APPRENTICESHIP IN TOK ANALYSIS

This third written assignment champions the Analysis criterion in future TOK Presentations and Essays. The assignment offers a simple triadic framework for setting up multiple perspective responses to Knowledge Questions and then attempting to resolve them.

The framework loosely follows the traditional thesis-antithesis-synthesis approach. Essentially students respond to aspects of a Knowledge Question with claims and counterclaims. This sets up a tension. The tension is at least partially resolved by the to and fro of the final synthesis. Furthermore:

  • The claims and counter claims should be supported with real world (non-hypothetical) examples.
     
  • The emergent synthesis may adopt a strong position (perhaps a “third path”); or it may concede that two seemingly contradictory positions may be tolerated in parallel; or there may even be recognition of inherent ambiguity and/or impasse.
     
  • It is also worth mentioning, even at this stage in the TOK course, that losing one’s nerve in the synthesis, and resorting to outright relativism, is a weak strategy.
     
  • Even worse is taking a debate-like, adversarial approach that culminates in singular, “neatly sewn up,” winning argument. Knowledge Questions are open-ended. The idea is not to resolve them. Rather, the reader of the response should be taken on a fascinating journey—a somewhat surprising, nuanced and sometimes counterintuitive to and fro experience—that enriches understanding. Providing a definitive answer is the realm of closed questions.
Carel Fabritius (1654) Goldfinch. Oil on panel. Mauritshuis collection, The Hague.

Carel Fabritius (1654) Goldfinch. Oil on panel. Mauritshuis collection, The Hague.

WRITTEN ASSIGNMENT

The third written assignment is based on some of the guiding questions for the Truman Show movie.  Students should respond with grammatical paragraphs. No final overarching prose essay is required. Printable pdf.


1.   Truman is “on the air, unaware.” Is ignorance bliss? 

  • Provide two real-life examples where ignorance is bliss in a positive sense.
  • Provide two real-life examples where ignorance is not bliss
  • With reference to your four chosen examples what is your overall perspective on the phrase “ignorance is bliss” as it applies to real human beings going about their lives.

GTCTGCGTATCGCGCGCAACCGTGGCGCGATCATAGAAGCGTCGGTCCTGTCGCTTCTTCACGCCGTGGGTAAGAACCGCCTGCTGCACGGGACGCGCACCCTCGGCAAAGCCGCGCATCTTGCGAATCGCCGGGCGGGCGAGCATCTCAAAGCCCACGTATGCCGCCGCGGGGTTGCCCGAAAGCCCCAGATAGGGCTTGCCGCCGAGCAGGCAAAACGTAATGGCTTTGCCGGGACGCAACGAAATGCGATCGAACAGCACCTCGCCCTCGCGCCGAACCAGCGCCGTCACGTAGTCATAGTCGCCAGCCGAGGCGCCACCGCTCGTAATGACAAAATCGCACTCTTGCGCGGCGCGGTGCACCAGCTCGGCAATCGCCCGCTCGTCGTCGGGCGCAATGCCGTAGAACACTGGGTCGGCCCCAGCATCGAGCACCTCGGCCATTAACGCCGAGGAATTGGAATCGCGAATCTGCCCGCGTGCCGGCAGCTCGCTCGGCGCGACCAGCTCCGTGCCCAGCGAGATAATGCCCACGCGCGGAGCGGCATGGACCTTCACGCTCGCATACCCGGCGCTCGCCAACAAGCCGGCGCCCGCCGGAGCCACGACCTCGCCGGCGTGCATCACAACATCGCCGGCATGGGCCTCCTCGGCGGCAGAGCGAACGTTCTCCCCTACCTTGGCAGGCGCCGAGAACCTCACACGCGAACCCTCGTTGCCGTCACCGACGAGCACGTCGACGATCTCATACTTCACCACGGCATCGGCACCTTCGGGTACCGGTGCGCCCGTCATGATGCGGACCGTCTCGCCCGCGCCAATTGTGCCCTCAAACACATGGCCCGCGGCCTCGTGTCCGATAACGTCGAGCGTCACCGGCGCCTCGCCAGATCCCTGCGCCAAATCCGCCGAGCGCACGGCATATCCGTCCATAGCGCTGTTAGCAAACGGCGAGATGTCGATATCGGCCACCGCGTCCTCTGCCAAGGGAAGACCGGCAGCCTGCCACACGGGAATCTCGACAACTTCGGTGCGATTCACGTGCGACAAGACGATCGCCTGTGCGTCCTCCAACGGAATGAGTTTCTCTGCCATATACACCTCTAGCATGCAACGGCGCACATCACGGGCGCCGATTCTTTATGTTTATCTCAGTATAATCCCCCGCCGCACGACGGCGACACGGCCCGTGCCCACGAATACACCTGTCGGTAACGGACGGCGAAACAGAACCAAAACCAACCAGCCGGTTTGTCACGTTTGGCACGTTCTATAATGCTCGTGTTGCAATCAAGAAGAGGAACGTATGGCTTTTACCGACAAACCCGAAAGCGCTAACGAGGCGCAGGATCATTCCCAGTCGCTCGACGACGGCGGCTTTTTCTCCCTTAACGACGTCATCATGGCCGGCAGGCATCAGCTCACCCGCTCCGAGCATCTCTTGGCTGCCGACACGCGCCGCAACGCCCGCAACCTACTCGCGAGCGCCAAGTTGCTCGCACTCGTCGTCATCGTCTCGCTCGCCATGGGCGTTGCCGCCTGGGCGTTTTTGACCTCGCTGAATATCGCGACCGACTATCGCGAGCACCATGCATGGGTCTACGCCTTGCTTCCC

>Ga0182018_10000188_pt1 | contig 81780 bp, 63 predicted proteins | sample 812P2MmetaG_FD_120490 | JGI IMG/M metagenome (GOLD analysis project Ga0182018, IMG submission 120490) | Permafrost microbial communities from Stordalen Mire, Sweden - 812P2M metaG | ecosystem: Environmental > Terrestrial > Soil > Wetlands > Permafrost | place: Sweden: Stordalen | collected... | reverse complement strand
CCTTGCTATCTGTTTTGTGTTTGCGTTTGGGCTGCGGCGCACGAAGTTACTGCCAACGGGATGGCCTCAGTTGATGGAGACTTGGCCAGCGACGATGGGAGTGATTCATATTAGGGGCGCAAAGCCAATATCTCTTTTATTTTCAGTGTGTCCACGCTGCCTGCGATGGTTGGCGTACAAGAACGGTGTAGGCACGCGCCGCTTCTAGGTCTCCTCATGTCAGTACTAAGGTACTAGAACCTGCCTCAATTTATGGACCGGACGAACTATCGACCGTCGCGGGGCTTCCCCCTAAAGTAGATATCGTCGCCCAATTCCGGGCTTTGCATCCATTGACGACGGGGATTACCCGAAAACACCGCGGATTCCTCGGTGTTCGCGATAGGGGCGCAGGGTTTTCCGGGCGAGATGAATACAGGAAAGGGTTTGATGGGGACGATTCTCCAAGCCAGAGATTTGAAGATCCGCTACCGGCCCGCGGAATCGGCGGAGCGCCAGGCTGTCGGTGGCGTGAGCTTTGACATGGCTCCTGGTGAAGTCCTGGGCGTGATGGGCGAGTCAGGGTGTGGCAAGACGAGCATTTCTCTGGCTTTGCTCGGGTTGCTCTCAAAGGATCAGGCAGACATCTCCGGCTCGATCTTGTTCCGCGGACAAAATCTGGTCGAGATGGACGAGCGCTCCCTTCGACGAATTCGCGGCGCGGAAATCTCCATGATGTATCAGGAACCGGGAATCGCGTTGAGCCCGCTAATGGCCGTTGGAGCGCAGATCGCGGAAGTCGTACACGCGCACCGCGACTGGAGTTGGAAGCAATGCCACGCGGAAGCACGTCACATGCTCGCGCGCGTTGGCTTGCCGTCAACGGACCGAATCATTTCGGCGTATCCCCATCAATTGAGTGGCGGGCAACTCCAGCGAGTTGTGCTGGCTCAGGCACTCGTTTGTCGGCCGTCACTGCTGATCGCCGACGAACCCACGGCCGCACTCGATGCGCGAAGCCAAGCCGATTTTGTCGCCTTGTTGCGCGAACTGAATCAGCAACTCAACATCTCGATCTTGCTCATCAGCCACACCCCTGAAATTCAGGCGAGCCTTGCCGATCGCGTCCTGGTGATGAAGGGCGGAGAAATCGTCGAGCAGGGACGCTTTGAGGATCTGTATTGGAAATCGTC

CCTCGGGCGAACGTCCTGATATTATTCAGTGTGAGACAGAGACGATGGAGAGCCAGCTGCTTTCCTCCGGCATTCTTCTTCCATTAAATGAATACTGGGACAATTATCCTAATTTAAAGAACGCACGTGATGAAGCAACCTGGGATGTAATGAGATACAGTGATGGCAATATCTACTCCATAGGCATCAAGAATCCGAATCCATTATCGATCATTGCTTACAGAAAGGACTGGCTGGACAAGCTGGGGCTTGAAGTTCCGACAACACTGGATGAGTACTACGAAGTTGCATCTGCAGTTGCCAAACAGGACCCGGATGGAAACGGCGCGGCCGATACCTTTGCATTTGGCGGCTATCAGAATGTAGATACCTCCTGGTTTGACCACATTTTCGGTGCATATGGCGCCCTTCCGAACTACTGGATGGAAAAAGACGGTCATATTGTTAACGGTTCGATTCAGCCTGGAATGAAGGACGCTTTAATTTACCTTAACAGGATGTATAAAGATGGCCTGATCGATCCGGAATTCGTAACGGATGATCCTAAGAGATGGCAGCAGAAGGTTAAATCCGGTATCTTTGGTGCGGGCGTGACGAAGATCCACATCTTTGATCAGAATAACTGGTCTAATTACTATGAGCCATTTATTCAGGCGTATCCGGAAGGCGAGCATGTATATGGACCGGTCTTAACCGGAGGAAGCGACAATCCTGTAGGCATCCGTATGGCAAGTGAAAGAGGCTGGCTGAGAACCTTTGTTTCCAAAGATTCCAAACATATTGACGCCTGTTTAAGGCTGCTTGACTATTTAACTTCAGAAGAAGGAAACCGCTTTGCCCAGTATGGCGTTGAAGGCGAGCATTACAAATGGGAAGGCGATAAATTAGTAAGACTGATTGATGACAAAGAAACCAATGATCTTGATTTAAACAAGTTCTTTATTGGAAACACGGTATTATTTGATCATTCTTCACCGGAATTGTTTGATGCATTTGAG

2.   Are there legitimate parallels between Truman’s imprisonment in the Seahaven dome and the denizens of Plato’s cave?

  • Describe two aspects of Truman’s life in the Seahaven dome that are analogous to the lives of the captives in Platos cave.
  • Describe two aspects of Truman’s life in the Seahaven dome that differentiate him from the captives in Platos cave.
  • With reference to your four chosen examples, evaluate to what extent the Truman Show is a successful contemporary adaptation of the Allegory of the Cave

3. How is Truman eventually able to recognize his predicament? What does this say about human fallibility and capability?

  • Provide two specific examples from Truman’s life in the Seahaven dome that reflect his ignorance and fallibility.
  • Provide two specific examples fromTruman's life in the Seahaven dome that reflect his intelligence and capability.
  • Truman is a fictional character. If he is the map, real human beings are the territory. How useful is “the Truman map” (for gaining insights about real humans going about their lives)? Refer to your four chosen examples as you formulate your synthesis. 


This lively TED-Ed video informs the third written assignment. Also it plant seeds for what is to come. The Problem of definition: Beef and cows unit is up next. It delves deeper into several themes evoked in the video including the relationship between signifiers, generalizations and Platonic Forms. 

The safest general characterization of the European philosophical tradition is that it consists of a series of footnotes to Plato.
— Alfred North Whitehead, (1929) Process and Reality: An Essay in Cosmology,